“Ye know that the princes of the Gentiles exercise dominion over them,

and they that are great exercise authority upon them.

But it shall not be so among you:

but whosoever will be great among you, let him be your minister;

And whosoever will be chief among you, let him be your servant:

Even as the Son of man came not to be ministered unto,

but to minister, and to give his life a ransom for many.” (Matthew 20:25-28, KJV)

The word the Athenians used for their Assembly was Ekklesia, the same word used in the New Testament for Church
(and it is the greatest philological irony in all of Western history that this word,
which connoted equal participation in all deliberation by all members,
came to designate a kind of self-perpetuating, self-protective Spartan gerousia -
which would have seemed patent nonsense to Greek-speaking Christians of New Testament times,
who believed themselves to be equal members of their Assembly.)

- Thomas Cahill, Sailing the Wine-Dark Sea: Why the Greeks Matter


Thursday, May 15, 2008





Date: May 14, 2008

Dear Parish Members,

According to the general assembly agenda we shall be presented with a "new" corporate structure to be considered for adoption by our parish.

The proponents’ reason for the creation of the "new entities" is flawed.

I believe that if this community embarks upon a course of action which shall "ADOPT" the recommendation of the creation of the "entity-structures" as shall be proposed at the general assembly, this community shall be committing a grievous mistake in judgment; and that is, regardless of whether or not any real property will be transferred now or at some time in the future.

The parish should NOT under any circumstances create any entity which will have as a member or a manager of an LLC, or a shareholder of a corporation, the parish itself, either alone or in any limited capacity.

The reason is very simple. If a third party obtains a money judgment ("judgment creditor") against the parish - and the parish becomes a "judgment debtor"- ALL ASSETS of the parish are SUBJECT TO EXECUTION by the Sheriff of the Salt Lake County in order to satisfy the judgment [creditor]. It is common knowledge that one cannot otherwise protect (other than insurable losses) the parish’s assets from a judgment creditor.

For the reasons stated in the preceding paragraph, if the Archdiocese and/or the Metropolis become "judgment debtors" in any lawsuit, OUR PARISH’S ASSETS are going to be at risk. It would be a grievous mistake if we were to embark on such a course.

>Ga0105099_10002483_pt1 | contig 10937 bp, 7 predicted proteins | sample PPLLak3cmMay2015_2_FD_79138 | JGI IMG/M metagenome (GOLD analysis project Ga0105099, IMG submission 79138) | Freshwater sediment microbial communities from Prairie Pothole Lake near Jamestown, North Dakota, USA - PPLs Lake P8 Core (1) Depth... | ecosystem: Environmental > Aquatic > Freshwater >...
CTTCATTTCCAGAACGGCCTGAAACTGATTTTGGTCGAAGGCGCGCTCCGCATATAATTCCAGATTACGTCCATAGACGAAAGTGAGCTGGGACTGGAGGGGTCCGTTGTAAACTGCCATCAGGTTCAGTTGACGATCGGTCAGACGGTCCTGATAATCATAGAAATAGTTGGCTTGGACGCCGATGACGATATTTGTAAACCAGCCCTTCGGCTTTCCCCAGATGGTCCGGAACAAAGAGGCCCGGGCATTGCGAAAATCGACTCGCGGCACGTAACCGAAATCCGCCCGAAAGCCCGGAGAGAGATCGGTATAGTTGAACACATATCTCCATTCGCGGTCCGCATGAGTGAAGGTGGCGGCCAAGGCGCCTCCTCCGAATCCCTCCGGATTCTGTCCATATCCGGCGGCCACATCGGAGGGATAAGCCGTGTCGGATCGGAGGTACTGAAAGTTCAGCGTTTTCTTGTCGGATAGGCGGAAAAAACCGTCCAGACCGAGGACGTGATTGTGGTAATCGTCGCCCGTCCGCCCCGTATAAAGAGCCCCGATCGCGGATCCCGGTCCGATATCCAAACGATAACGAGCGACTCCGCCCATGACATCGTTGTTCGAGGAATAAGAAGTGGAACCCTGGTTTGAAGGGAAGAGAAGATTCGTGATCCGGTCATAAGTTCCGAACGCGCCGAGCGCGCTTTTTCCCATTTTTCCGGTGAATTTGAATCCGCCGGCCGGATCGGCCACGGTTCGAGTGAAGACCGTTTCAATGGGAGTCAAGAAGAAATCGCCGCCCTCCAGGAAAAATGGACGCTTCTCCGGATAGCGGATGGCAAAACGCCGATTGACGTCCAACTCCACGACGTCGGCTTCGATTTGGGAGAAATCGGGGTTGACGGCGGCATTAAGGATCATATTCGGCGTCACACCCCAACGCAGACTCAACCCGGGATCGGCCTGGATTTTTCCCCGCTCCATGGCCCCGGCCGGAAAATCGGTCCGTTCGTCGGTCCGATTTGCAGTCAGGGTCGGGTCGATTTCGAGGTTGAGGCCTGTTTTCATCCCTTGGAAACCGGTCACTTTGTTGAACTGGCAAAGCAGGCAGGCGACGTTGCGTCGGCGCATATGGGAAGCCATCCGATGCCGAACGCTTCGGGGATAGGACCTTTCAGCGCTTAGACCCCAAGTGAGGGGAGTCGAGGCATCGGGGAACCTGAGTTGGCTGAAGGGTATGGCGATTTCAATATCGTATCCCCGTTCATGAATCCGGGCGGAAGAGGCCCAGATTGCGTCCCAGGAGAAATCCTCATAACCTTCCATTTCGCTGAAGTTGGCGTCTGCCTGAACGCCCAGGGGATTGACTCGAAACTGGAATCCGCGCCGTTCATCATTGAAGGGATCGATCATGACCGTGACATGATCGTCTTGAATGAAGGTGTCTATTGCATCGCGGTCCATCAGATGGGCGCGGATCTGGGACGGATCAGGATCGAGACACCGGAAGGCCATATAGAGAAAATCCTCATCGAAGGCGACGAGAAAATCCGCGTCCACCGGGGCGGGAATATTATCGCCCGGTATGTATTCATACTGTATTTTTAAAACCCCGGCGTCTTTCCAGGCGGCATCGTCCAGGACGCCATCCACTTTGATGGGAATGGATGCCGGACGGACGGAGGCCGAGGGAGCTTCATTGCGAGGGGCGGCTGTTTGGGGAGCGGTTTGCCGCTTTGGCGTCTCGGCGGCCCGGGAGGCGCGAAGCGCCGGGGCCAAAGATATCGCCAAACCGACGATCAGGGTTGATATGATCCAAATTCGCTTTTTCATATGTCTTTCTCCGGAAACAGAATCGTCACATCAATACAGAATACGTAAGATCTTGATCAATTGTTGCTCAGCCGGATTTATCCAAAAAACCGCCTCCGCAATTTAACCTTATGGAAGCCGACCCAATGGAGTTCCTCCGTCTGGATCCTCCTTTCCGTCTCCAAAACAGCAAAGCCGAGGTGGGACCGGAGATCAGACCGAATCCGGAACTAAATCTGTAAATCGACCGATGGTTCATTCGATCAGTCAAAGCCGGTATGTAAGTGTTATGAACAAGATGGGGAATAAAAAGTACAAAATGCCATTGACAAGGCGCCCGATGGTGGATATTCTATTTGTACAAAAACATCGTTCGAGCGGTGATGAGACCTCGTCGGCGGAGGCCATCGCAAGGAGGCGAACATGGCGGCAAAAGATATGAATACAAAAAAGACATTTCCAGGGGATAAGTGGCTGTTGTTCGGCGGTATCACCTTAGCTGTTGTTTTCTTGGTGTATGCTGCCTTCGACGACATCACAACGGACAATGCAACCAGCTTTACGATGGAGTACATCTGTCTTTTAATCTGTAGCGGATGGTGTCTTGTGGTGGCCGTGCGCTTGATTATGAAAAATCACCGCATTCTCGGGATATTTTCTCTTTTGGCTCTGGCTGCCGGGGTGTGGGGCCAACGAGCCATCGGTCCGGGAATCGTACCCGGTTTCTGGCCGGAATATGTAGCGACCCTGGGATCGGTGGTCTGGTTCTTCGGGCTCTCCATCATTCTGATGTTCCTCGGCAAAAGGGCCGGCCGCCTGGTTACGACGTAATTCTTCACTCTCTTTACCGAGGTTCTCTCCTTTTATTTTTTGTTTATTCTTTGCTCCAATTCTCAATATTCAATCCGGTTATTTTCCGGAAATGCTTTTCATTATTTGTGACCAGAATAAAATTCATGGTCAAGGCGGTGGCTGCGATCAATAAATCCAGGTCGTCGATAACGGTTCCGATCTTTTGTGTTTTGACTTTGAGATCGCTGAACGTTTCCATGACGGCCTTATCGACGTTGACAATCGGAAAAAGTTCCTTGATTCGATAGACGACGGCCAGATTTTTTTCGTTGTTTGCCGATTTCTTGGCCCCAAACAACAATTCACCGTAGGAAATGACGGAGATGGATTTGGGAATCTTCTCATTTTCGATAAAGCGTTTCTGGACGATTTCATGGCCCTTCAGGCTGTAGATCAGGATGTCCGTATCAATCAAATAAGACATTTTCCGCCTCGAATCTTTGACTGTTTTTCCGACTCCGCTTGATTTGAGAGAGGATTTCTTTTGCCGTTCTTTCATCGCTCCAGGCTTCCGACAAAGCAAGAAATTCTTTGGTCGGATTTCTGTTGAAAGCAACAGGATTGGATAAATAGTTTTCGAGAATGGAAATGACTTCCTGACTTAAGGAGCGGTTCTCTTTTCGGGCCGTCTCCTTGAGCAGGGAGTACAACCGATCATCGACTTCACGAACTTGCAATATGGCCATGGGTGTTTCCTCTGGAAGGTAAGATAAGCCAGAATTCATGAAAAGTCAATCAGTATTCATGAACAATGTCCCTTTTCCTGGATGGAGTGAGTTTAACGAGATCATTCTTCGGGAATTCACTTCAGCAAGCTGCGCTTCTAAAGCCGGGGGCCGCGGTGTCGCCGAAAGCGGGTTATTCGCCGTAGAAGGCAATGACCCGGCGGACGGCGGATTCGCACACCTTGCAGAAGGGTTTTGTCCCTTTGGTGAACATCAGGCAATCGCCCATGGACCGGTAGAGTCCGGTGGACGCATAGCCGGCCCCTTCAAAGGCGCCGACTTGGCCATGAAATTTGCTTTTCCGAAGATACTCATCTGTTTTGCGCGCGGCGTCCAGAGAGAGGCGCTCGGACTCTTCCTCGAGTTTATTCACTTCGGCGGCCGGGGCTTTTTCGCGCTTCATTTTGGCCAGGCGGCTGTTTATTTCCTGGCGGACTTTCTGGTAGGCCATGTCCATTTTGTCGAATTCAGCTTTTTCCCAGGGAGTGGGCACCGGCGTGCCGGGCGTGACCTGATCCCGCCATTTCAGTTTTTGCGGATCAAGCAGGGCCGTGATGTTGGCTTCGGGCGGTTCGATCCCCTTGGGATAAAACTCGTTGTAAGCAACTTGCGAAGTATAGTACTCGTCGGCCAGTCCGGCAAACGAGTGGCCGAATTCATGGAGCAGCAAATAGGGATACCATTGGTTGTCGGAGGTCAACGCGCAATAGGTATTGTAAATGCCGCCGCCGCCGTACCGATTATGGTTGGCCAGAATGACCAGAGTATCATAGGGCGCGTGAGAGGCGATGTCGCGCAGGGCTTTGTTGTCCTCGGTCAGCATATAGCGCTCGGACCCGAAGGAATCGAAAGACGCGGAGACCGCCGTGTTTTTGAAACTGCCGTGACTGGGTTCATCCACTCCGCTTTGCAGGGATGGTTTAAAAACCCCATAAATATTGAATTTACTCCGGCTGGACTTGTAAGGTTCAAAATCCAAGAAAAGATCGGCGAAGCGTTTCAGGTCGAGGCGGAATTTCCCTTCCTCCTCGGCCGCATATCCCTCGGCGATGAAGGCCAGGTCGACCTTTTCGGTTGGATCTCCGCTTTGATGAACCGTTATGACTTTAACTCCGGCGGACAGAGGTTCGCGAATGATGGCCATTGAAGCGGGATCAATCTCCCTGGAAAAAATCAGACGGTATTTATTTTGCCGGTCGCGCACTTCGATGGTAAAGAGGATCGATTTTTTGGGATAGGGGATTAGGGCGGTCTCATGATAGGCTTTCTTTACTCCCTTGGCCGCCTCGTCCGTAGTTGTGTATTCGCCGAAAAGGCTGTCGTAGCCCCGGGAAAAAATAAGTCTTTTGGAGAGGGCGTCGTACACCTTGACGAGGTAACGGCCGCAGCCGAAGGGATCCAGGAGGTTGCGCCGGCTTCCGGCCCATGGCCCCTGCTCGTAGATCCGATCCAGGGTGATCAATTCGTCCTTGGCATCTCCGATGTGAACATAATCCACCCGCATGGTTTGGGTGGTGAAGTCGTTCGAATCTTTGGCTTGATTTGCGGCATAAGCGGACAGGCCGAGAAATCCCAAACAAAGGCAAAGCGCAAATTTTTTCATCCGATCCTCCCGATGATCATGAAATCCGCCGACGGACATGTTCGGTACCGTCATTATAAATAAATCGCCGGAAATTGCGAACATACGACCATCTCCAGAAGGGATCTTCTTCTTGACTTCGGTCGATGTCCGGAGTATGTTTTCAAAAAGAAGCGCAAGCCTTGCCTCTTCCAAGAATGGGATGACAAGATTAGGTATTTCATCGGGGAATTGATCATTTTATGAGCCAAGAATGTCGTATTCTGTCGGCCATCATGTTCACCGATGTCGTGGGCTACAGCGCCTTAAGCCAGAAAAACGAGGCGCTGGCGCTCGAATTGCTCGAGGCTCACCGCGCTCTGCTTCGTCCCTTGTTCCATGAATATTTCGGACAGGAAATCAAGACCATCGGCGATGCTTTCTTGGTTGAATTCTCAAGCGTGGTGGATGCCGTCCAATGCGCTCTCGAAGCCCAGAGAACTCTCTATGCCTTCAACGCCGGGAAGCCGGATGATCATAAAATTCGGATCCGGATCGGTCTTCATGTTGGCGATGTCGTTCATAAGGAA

Please ask any lawyer of your choice the following simple questions:

1. Can a judgment creditor of the parish "reach" the parish’s assets? and,

2. Are the benefits, that would be accruing to the parish under any structure which may be established, considered "parish assets" ? and,

3. Can a "judgment creditor" reach those assets referenced in number 2 above?

If the answer to any one of the 3 questions is answered affirmatively, we all lose. The community loses its assets to the extent of the amount of the judgment, and only reduced by any amount of applicable insurance.

A person CANNOT be a little pregnant. NONE of us should be permitted nor allowed to place at risk OUR community’s assets.

There is only ONE WAY TO PROTECT the community. Follow through with the corporate structure that this parish created by a 72% majority. It is of record with the Utah Division of Corporations.

Any other step leads to risk. And we all should be risk averse for the community’s assets.
Thank you for allowing me to express my point of view.

Best regards to all,

Nick J. Colessides

P.S. The enclosed Deseret News story is very timely. We need NOT endanger the community’s assets.

Nick J. Colessides
Attorney at Law
466 South 400 East, Suite 100
Salt Lake City, Utah 84111-3325
Tele: 801/521-4441
Fax: 801/521-4452
E-mail: njcolessides@msn.com

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